President and CEO
NCTA – The Internet & Television Association (formerly the National Cable & Telecommunications Association, and commonly known as the NCTA) is the principal trade association for the U.S. broadband and pay television industries, representing more than 90% of the U.S. cable market, more than 200 cable networks, and equipment suppliers and providers of other services to the cable industry.
The NCTA is one of the largest political lobbying organizations in the United States, and has been a vocal opponent of net neutrality and municipal broadband.
NCTA first was organized as the National Community Television Council in September 1951, when a small group of community antenna (CATV) operators met at a hotel in Pottsville, Pennsylvania. They gathered in response to concern over the Internal Revenue Service's attempts to impose an 8% excise tax on their operations. These business people quickly became aware of other common interests, leading to a series of organizational meetings during September and October 1951 and January 1952. In January 1952, the organization's name officially was changed to National Community Television Association.
NCTA's growth kept pace with the rapidly expanding CATV industry. Within its first year, nearly 40 CATV systems joined the organization. Membership then grew into hundreds by the end of the 1950s and thousands by the end of the 1960s. In the 1960s, the term "Community Antenna Television (CATV)" gave way to the term "cable", reflecting the industry's expanded categories of service – including local news, weather information, and channels of pay television. Accordingly, in 1968, NCTA – while retaining its acronym – changed its official name for the first time, to National Cable Television Association.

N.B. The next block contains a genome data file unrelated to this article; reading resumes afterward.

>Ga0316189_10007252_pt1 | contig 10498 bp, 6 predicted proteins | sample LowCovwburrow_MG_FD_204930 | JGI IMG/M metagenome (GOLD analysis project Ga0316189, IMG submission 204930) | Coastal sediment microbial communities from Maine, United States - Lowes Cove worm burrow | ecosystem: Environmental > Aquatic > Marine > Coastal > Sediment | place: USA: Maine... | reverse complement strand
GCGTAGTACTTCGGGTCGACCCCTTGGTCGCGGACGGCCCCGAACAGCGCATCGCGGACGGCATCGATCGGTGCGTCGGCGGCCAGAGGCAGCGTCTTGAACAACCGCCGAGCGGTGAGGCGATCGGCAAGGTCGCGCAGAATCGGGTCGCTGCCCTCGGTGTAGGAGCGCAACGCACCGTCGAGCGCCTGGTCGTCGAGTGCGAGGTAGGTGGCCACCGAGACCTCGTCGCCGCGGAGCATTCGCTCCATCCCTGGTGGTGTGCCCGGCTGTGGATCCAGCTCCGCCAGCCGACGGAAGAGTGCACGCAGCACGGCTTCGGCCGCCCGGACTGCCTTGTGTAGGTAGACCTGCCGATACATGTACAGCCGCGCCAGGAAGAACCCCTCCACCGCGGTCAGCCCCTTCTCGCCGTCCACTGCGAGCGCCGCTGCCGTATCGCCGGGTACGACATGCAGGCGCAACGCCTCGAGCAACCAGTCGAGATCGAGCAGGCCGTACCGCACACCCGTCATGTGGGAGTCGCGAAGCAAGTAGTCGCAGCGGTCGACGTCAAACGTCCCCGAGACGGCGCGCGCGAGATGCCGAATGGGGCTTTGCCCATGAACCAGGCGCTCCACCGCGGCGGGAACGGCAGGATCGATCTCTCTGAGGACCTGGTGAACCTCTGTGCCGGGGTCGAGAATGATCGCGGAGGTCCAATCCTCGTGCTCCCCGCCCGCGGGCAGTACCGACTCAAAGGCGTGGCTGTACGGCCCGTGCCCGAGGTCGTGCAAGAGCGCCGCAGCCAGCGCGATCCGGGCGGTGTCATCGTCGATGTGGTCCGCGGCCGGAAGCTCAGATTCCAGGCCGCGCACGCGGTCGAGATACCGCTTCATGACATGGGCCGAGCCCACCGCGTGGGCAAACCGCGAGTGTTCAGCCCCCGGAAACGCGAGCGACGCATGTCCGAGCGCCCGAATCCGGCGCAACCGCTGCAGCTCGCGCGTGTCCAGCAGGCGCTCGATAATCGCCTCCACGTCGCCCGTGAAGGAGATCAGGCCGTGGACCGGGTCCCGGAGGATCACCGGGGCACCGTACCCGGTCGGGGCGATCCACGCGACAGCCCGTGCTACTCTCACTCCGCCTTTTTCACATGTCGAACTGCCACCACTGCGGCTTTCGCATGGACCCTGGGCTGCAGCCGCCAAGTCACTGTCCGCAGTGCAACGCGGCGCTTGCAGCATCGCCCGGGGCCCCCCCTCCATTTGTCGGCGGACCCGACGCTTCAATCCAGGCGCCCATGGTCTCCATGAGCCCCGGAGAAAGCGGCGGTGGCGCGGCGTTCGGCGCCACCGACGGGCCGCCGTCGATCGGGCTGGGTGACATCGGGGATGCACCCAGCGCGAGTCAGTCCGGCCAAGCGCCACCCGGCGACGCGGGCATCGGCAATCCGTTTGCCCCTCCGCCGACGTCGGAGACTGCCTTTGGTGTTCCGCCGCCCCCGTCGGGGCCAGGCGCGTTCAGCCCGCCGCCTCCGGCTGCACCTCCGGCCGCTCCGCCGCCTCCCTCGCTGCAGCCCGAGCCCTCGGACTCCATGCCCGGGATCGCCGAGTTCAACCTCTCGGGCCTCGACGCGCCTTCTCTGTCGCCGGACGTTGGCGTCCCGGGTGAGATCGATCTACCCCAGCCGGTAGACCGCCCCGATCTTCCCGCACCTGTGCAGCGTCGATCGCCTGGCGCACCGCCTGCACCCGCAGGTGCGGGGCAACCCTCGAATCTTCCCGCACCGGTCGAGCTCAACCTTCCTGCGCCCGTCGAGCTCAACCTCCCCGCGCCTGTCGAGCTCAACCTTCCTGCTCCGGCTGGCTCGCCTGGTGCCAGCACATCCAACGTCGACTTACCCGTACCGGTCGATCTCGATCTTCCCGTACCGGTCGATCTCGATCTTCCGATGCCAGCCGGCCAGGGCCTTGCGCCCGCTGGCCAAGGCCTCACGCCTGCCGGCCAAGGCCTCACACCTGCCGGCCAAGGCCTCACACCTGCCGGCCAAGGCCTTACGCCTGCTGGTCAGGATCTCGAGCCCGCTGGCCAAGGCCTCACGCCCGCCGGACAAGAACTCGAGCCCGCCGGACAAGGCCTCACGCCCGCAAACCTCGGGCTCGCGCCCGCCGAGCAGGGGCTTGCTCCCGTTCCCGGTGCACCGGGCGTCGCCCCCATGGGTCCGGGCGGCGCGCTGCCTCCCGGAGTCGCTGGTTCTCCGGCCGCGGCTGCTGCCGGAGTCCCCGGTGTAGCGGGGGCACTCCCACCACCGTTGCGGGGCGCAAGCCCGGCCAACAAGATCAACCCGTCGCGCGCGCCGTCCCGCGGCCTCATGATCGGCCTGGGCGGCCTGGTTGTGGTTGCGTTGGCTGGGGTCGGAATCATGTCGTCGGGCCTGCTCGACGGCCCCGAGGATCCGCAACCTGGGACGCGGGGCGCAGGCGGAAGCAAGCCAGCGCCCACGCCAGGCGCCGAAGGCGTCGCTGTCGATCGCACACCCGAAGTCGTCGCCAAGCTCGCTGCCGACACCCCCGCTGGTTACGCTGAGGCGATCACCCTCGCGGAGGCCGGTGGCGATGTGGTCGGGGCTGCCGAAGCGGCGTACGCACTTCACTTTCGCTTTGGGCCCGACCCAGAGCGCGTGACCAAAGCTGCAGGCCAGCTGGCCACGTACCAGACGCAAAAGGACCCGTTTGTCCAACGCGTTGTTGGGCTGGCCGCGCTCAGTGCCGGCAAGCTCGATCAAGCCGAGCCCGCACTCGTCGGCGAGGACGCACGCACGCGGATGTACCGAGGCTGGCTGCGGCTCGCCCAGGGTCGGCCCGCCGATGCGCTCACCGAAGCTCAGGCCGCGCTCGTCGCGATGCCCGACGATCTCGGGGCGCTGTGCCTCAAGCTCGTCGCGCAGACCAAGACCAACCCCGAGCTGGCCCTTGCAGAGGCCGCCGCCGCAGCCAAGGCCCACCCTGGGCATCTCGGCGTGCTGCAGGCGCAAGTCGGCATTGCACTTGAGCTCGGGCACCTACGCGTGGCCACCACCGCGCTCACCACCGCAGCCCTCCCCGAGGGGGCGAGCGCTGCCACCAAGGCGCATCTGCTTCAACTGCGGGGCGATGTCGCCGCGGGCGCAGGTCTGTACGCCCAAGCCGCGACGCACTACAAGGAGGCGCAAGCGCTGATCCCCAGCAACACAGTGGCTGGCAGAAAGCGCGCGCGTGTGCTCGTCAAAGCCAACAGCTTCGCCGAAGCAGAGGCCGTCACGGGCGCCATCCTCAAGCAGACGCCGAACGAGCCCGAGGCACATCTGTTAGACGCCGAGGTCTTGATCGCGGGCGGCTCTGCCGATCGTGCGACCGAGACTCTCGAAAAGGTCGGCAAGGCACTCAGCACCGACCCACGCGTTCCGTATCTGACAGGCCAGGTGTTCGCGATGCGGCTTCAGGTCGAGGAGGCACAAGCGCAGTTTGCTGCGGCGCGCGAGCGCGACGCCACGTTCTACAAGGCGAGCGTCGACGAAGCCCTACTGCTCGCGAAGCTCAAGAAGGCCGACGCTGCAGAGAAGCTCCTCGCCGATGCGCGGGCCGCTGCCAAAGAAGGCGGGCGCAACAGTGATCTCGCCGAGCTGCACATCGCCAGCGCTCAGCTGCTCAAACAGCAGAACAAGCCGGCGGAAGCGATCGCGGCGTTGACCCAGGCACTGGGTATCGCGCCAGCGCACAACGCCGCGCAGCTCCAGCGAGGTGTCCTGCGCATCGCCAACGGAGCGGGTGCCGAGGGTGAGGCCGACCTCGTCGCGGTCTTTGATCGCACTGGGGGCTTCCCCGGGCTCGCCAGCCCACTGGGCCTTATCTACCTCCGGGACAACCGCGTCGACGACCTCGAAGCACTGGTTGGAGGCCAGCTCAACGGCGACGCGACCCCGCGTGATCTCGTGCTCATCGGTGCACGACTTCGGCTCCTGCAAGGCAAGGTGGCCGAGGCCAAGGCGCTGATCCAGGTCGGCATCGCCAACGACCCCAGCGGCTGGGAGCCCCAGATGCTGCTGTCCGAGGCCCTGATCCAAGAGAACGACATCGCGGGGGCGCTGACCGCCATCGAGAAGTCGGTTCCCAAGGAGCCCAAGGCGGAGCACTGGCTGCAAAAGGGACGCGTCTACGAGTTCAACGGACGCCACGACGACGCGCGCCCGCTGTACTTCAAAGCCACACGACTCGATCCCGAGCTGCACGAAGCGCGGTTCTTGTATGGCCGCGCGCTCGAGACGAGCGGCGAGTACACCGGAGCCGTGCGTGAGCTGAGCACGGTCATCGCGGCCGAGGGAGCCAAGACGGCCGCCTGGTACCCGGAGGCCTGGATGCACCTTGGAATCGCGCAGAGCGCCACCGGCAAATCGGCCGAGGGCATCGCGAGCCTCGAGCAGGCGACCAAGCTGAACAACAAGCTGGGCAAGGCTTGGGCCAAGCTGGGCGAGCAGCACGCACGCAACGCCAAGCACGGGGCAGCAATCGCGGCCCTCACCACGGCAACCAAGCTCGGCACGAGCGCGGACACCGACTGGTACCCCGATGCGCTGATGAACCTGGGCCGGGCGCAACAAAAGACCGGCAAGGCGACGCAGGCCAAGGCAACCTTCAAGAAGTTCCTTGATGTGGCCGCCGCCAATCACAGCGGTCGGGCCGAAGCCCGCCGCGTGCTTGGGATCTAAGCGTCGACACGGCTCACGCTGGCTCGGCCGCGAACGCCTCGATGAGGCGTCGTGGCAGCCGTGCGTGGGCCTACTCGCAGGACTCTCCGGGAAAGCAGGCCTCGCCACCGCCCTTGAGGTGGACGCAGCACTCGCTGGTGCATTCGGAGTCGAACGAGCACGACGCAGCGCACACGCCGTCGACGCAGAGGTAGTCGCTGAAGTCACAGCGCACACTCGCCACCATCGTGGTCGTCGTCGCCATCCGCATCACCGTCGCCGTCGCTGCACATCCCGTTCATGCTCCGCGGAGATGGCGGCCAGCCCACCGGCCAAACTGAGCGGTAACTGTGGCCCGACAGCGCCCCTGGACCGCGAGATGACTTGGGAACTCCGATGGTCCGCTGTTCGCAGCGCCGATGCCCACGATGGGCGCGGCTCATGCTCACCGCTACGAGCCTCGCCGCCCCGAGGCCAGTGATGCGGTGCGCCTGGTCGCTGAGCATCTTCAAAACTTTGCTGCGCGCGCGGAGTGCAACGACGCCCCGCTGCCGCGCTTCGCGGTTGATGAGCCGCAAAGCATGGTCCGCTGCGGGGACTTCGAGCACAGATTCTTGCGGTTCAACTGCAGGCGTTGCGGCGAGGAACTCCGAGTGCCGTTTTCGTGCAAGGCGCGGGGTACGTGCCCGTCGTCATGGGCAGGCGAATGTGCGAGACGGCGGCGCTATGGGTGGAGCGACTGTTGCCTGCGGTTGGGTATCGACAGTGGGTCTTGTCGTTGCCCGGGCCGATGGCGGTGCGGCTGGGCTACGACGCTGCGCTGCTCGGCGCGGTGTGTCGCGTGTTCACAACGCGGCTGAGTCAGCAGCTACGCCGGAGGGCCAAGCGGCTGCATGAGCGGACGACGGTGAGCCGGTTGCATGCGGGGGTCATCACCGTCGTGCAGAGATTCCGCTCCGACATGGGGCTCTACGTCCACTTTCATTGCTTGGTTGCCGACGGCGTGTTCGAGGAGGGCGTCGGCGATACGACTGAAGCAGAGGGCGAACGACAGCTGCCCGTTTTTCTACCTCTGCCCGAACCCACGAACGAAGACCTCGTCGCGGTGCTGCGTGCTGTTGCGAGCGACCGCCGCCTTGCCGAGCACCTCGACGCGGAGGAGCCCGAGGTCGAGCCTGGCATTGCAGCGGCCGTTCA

Following the introduction of global telecommunication satellites, the late 1970s and 1980s saw initial explosive growth in cable content, as entrepreneurs gave birth to such networks as CNN, ESPN, MTV, BET, TBS, USA, Discovery, Lifetime, C-SPAN, and eventually hundreds of other channels. During this period, virtually all of the nation's major programming services also joined NCTA, providing a new dimension to the organization's representation of cable interests in Washington.
To reflect the increased role of cable internet and other forms of two-way communication in the industry, the organization changed its name to the National Cable and Telecommunications Association in April 2001. On September 19, 2016, NCTA changed its name once more, to NCTA – The Internet & Television Association. The new name maintains the NCTA acronym, but intentionally removes the reference to cable in order to reflect the organization's increased scope, stating that the change was "a continuation of the association’s effort to reflect how the marketplace is no longer defined by silos of the past". The organization had already begun moving towards downplaying cable with the re-branding of its annual convention, The Cable Show, as INTX in 2015.
NCTA is governed by a Board of Directors. As of March 2012, the Chairman of the Board of Directors was Patrick Esser, President of Cox Communications.
The current President and CEO of NCTA is Michael Powell, former head of the FCC, who replaced Kyle McSlarrow on April 25, 2011. McSlarrow left for Comcast.
|2005-2011||Kyle E. McSlarrow|
The NCTA is one of the largest lobbying organizations in the United States, spending about $12.0 million on political lobbying in the year 2014.